Sõen Nakagawa (1907 — 1984) was a Japanese teacher of Zen Buddhism in the Rinzai tradition. A highly creative and enigmatic figure, he was abbot of Ryutaku-ji monastery, an accomplished poet, and was a notable influence on the transmission of Zen to America. He was a student of Gempo Yamamoto and Keigaku Katsube, and was a dear friend of Nyogen Senzaki.
Nakagawa was born in Keelung, Taiwan, the son of a Japanese military doctor. His family was Pure Land Buddhist, and he lived at Gangyo-ji, a Pure Land monastery, while a humanities student at Tokyo’s Imperial University. Passionate and artistic, Nakagawa was inspired by his academic Buddhist studies and admiration of the haiku poet Basho towards the practice of zazen. Despite his innate shyness, he founded a campus sitting group in the 1920s, and began formal zen training as a layperson at nearby Shorin-ji, a Rinzai temple near the university. In 1931, immediately after finishing his graduate studies, he was ordained a monk by Keigaku Katsube and became a resident of Kogaku-ji. While there, he continued refining his own haiku and calligraphy skills. Nakagawa befriended Dakotsu Iida, a locally renowned haiku poet, who helped him publish his first poems. He also met Gempo Yamamoto, who was abbot at the nearby Ryutaku-ji monastery. Nakagawa decided to leave Katsube and begin study as a disciple of Yamamoto in 1935. A year later, he published his first collection of poems, ‘’Shigan’’ (“Coffin of Poems”) to good reviews. Through his publications, Nakagawa was introduced to Nyogen Senzaki, who at the time was a zen teacher in the United States. Senzaki helped arrange Nakagawa’s first visit to America when he came to San Francisco in 1948.The two remained close friends, confidants and pen-pals until Senzaki’s death.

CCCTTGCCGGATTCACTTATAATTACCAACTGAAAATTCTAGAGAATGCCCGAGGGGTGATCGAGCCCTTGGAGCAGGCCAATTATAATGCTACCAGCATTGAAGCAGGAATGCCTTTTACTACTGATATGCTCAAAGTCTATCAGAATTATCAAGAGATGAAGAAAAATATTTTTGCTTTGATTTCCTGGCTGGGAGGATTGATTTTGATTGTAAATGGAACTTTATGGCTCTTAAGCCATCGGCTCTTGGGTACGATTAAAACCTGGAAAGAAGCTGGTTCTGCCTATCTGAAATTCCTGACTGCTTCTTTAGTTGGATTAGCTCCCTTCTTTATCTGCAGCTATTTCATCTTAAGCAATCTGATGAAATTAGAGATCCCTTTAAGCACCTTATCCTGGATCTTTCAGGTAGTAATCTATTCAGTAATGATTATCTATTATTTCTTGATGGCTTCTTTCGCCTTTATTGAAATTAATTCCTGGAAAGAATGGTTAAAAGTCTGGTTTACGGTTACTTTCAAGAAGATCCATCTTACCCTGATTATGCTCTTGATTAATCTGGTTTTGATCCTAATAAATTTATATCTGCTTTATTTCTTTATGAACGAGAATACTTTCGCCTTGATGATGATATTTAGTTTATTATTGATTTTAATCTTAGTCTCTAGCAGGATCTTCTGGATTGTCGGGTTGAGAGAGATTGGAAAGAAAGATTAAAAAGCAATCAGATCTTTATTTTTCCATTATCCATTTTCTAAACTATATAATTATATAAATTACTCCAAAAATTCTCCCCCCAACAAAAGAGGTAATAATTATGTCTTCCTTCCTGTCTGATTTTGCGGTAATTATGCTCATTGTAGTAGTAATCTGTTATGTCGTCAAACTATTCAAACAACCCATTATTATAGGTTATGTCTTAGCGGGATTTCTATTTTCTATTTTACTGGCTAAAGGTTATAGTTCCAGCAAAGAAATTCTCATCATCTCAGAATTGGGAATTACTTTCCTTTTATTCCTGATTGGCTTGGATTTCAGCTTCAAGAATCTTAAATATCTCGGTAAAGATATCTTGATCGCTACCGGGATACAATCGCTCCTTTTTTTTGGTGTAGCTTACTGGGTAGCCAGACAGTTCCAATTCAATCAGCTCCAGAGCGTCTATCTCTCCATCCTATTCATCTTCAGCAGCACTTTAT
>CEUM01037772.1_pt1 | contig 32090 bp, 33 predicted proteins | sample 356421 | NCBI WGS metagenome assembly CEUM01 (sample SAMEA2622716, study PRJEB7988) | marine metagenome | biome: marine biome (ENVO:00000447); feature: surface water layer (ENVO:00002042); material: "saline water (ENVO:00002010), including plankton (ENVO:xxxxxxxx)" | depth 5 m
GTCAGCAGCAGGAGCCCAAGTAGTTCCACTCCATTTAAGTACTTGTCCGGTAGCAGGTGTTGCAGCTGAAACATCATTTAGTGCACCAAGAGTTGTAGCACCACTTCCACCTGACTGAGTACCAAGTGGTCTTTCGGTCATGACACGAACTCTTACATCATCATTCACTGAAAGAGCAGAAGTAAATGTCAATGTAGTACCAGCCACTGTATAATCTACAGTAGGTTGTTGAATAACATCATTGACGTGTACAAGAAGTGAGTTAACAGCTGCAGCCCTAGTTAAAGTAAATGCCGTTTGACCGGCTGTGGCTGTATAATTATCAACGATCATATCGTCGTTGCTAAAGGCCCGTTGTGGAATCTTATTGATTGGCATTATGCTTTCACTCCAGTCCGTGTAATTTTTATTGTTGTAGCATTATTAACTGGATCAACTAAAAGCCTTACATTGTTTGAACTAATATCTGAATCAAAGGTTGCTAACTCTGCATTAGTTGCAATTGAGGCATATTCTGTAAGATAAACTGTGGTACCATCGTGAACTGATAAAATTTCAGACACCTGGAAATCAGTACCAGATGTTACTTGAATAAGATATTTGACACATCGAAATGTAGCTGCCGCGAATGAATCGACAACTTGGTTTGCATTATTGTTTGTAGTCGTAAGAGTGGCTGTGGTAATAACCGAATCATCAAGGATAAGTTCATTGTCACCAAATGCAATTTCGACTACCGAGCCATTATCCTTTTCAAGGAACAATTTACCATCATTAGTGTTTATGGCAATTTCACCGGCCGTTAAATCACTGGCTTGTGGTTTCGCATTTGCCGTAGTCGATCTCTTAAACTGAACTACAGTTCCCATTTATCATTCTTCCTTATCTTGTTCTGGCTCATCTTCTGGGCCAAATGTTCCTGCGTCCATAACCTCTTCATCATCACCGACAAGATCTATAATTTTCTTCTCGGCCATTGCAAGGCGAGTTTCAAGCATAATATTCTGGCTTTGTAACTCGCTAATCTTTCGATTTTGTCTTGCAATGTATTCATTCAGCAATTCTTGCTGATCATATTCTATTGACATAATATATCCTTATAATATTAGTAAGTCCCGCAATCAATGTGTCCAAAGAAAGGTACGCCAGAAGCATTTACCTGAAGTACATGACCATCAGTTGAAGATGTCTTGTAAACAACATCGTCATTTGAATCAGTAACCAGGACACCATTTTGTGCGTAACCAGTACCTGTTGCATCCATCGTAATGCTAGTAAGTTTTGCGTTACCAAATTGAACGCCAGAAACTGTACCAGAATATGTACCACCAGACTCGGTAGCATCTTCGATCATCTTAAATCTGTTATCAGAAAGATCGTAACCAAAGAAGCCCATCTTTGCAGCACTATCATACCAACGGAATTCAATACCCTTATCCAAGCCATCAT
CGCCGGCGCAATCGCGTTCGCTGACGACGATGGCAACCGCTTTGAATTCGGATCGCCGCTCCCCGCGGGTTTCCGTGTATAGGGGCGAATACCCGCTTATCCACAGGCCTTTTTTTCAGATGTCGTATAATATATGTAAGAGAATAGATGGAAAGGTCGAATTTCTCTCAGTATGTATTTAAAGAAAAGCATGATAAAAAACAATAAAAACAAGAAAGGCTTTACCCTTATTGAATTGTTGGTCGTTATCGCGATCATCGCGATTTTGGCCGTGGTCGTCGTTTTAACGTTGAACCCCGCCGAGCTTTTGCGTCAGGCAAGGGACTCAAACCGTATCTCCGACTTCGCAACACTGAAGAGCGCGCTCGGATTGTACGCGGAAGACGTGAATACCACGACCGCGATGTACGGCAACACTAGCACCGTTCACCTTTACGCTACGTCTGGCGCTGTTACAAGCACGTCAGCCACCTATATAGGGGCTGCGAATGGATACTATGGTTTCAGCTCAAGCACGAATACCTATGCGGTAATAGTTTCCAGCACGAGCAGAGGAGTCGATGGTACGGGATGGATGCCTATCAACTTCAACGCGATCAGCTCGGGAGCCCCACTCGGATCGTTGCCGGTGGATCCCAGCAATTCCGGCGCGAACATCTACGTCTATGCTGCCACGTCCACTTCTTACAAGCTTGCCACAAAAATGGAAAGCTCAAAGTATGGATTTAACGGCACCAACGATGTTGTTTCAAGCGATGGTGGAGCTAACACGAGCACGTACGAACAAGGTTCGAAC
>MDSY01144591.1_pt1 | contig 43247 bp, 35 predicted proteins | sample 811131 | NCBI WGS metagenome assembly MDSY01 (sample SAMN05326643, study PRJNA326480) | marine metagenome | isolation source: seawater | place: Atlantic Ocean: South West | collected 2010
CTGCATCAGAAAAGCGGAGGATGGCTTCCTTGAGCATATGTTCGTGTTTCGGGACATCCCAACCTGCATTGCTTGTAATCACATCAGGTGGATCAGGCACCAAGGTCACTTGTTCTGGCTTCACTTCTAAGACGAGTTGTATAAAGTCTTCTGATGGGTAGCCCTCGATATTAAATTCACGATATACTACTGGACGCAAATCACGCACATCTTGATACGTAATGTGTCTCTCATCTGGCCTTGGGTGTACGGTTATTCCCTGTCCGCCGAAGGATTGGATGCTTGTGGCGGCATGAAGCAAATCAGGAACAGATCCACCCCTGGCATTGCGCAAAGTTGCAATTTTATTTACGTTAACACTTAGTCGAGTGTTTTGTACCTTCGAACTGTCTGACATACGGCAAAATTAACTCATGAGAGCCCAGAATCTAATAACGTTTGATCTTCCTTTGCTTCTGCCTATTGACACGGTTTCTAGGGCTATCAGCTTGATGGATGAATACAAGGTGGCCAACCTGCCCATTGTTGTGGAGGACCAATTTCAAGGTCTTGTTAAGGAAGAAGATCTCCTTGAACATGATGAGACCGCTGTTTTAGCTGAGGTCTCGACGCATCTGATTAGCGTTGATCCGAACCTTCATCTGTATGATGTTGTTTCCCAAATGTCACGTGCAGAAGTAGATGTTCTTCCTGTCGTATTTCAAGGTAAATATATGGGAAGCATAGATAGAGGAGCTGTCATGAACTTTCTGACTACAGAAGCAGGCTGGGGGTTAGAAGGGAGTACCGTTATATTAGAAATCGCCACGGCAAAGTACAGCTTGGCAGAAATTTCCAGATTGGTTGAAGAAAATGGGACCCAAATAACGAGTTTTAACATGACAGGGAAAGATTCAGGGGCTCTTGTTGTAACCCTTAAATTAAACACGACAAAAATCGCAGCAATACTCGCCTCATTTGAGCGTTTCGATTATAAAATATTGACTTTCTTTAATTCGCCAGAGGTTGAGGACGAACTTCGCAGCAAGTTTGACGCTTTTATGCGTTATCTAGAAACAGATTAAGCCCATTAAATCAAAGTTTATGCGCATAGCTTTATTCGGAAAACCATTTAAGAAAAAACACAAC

In 1958, Nakagawa was installed as Yamamoto’s successor as abbot of Ryutaku-ji. Much of the creativity Nakagawa had exhibited in his art now surfaced in his teachings and he became known for practical jokes and curious tricks that, to the zen establishment were sometimes seen as disrespectful. He also retained much of the humility and openness to new ideas that had marked him throughout his life, exemplified in his highly unusual habit of attending sesshin at another roshi’s monastery (in this case, Daiun Sogaku Harada at Hosshin-ji).
Nakagawa was a lively teacher and attracted Western students with his unconventional and mischievous style. Philip Kapleau, Robert Baker Aitken and Eido Shimano, three significant zen teachers in America, all studied under him. In particular, Nakagawa became involved with an offshoot of D.T. Suzuki’s Zen Studies Society in New York, which is today a Zen Center, instead of an academic society, under Shimano.
In 1967, Nakagawa survived a severe head injury while trying to climb a tree, and from that day forward suffered debilitating pain and depression. He stepped down as abbot in 1973 and died in his bathtub at Ryutaku-ji on 11 March, 1984.
- Swallow the stars until you are one with the universe, with all-pervading universal life.
- All are nothing but flowers in a flowering universe.
- This world is so wonderful, so Unthinkable and Ungraspable.
What are we touching right here and now?
- Shigan (“Coffin of Poems”), 1936
- Meihan (“Life Anthology”), 1949
- Koun-sho (“Ancient Cloud Selection”), 1981
- Hokoju (“Long-lasting Dharma Light”). Posthumous, 1985 Soen Nakagawa